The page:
By Adam Rosenfeld
The possibility of extreme fatigue and sleep deprivation doesn’t deter Nick Clark as he sets out to race in one of the longest annual endurance events in the world.
Clark, the owner of ProBike FC in Falls Church, is competing in the Race Across America (RAAM), a 3,080 mile cycling competition stretching from California to Maryland. His mission is to honor his late wife and the local law enforcement that helped his family after her sudden passing as a result of a pulmonary embolism in 2016.
“I’m a competitive guy, but this is different,” Clark said. “The driving motivation is the people that I’m riding for, for everybody that puts on the uniform. Every single pedal stroke is in memory of my wife who I miss very much.”
As a former Union Cycliste Internationale (UCI) pro cyclist and the 1993 UCI Junior World Championships bronze medalist, the Australia native has a background in cycling. However, that hasn’t always been the case, Clark said.
“I never wanted to ride bikes. In the 80s in Australia you either played cricket, Australian rules football or rugby,” he said.
Clark first picked up a bike at boarding school when a friend told him he could join a biking club off-grounds instead of playing these sports.
The love he developed for biking sent him around the world and eventually brought him to Northern Virginia where he currently resides.
Crossing through 12 states and over 3,000 miles, the RAAM is most similar in length to the Tour de France, though it is not a stage race. Cyclists instead have nine days to pedal non-stop across the country. Competing in the RAAM as a solo rider, Clark will have to traverse over 400 miles for 18 hours a day leaving the rest only for sleep and recovery.
“Speed is not the key,” Clark said. “This is not about how fast you can ride your bike, it’s about the mental fortitude and how long you can stay on it,” Clark said.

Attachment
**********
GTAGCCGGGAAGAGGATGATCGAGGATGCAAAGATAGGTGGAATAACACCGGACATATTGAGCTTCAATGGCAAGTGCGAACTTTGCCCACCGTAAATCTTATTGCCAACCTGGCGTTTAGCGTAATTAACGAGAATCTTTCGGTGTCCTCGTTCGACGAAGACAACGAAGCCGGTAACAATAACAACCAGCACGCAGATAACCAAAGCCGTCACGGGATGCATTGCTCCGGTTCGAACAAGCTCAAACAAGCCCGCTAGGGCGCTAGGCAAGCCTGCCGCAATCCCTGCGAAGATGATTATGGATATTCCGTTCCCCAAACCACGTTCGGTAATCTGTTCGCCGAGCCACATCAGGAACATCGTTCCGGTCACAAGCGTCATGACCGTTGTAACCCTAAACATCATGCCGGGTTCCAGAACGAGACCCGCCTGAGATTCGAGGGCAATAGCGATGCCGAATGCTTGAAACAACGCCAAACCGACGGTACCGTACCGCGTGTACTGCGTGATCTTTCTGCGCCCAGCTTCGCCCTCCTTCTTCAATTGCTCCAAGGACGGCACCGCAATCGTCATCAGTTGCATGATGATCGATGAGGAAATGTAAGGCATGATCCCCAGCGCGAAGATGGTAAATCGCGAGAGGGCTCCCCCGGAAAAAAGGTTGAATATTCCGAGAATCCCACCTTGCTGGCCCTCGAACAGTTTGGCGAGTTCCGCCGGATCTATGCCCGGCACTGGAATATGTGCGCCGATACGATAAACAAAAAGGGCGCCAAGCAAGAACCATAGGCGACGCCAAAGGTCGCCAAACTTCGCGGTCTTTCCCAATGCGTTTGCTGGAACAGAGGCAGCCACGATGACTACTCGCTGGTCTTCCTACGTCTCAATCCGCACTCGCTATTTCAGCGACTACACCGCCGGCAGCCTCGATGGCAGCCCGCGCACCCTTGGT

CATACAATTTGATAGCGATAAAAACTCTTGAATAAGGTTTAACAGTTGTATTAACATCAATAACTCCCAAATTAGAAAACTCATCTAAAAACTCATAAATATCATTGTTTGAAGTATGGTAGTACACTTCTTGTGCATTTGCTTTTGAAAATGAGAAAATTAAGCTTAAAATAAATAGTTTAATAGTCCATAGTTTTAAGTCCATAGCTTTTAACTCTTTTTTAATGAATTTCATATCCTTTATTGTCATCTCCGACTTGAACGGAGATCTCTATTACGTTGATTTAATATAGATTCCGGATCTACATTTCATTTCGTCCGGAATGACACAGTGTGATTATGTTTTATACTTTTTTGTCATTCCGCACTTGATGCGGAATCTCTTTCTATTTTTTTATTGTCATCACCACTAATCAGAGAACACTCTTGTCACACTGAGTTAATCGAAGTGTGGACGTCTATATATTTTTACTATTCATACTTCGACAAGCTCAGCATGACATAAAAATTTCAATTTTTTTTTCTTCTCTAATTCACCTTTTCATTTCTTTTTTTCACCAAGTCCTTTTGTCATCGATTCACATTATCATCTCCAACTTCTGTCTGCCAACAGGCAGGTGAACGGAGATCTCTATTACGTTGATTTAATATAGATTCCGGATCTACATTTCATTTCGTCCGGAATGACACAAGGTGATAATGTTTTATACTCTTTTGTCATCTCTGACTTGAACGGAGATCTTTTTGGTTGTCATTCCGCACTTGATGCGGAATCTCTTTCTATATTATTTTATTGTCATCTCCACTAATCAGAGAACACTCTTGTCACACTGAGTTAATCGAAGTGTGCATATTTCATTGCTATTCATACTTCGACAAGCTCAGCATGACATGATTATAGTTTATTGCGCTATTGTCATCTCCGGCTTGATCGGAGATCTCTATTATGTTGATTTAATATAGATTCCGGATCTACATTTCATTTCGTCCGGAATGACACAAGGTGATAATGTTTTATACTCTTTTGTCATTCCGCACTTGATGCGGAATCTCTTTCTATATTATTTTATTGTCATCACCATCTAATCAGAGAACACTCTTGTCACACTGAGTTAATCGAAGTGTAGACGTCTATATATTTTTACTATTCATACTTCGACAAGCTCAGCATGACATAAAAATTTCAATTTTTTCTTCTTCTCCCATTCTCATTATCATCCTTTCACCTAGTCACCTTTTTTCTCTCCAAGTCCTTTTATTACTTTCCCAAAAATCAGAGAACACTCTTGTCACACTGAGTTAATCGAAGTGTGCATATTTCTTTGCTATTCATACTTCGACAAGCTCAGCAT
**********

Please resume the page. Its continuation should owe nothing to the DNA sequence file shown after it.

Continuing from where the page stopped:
He will not be alone, however, with a crew helping him on his mission. His team, made up of police officers, firefighters and friends, all share the same drive.
Each member is honoring a lost loved one or paying their respects to the law enforcement community.
Fran Lindenbaum, the crew chief and a Falls Church resident, is a retired federal agent and former member of the intelligence community specializing in counter-terrorism.
Even though he isn’t the one riding, after having lost his son, he feels the same determination as Clark.
“We all have blood in this, every single one of us,” Lindenbaum said. “Although some people do this race to raise money, were literally doing it for the people, and it’s just a matter of accomplishing this journey and honoring those people.”
Mirroring Clark’s situation as a solo rider, the support team is slim in numbers, with only eight people making the trek.
While other teams have more people contributing to the cause, Lindenbaum said their group makes up for it in experience and mentality.
Their approach is mission focused, deriving from the background of their members.
Clark built his team through his relationships in the Falls Church law enforcement community which he became integrated into after the passing of his wife.
Word of his expedition has spread far beyond the Little City, however.
Citizens and police from across the country have offered their well-wishes to Clark as he begins his cross-country adventure.
“The support has been amazing,” Clark said. “The amount of people that come into the shop that I’ve never met and say good luck, and I’m even getting messages from cops around the country.”
Clark is not only leaving behind his bike shop during the race, but also his two children. He said that the most challenging aspect of his trip will not be the 175,000 feet of elevation he has to climb, but the fact that he will be away from his kids.
“The hardest part about this trip is that the kids are staying behind,” he said. I do have a great support structure here and people will be looking out from them while I’m gone, but besides the sleep deprivation that’ll be the toughest part.”
As for the actual objective of the race, neither Clark nor his support team have any doubt about whether or not he’ll finish it.
“We know it’s going to be demanding but we know he’s going to finish that race and he’s going to finish it near the front,” Lindenbaum said. “We’re very confident about that.”
Clark took off from Oceanside, California on Tuesday, June 11, and you can follow him on his journey at TeamNickRAAM on Twitter and Facebook.
*According to the TeamNickRAAM Facebook page, Clark will not complete the remainder of the course due to medical concerns. This was announced yesterday afternoon. For more information, visit the TeamNickRAAM Facebook page.